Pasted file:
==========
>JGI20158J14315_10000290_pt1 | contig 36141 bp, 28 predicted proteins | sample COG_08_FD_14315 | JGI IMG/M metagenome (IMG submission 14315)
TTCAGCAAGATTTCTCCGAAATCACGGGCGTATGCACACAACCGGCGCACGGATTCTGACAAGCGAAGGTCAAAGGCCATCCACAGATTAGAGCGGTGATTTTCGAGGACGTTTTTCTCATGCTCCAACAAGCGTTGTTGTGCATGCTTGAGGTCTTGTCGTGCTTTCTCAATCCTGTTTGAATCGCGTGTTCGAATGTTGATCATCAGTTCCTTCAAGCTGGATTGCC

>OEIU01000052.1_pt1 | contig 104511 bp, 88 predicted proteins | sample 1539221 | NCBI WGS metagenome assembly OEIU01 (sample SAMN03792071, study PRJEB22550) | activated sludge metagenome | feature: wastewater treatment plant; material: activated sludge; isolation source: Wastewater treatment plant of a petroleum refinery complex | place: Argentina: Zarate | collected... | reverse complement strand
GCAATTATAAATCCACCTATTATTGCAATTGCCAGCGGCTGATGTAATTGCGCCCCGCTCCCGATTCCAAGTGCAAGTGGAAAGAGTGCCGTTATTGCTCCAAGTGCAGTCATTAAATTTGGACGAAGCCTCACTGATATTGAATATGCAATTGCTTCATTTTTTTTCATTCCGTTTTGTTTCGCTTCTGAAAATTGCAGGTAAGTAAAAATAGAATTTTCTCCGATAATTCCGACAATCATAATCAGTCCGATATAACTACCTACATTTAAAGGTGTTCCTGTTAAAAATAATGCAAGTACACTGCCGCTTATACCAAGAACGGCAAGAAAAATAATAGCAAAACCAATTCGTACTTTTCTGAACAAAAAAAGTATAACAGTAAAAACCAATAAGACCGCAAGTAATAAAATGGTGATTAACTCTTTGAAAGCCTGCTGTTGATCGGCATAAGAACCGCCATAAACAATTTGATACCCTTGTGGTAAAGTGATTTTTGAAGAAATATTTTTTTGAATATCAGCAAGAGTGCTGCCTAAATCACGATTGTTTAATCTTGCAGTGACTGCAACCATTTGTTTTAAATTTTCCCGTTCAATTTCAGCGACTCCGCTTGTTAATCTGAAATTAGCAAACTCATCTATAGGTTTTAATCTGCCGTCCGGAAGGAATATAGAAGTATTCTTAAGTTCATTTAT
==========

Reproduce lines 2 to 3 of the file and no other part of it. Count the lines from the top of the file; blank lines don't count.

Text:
TTCAGCAAGATTTCTCCGAAATCACGGGCGTATGCACACAACCGGCGCACGGATTCTGACAAGCGAAGGTCAAAGGCCATCCACAGATTAGAGCGGTGATTTTCGAGGACGTTTTTCTCATGCTCCAACAAGCGTTGTTGTGCATGCTTGAGGTCTTGTCGTGCTTTCTCAATCCTGTTTGAATCGCGTGTTCGAATGTTGATCATCAGTTCCTTCAAGCTGGATTGCC

>OEIU01000052.1_pt1 | contig 104511 bp, 88 predicted proteins | sample 1539221 | NCBI WGS metagenome assembly OEIU01 (sample SAMN03792071, study PRJEB22550) | activated sludge metagenome | feature: wastewater treatment plant; material: activated sludge; isolation source: Wastewater treatment plant of a petroleum refinery complex | place: Argentina: Zarate | collected... | reverse complement strand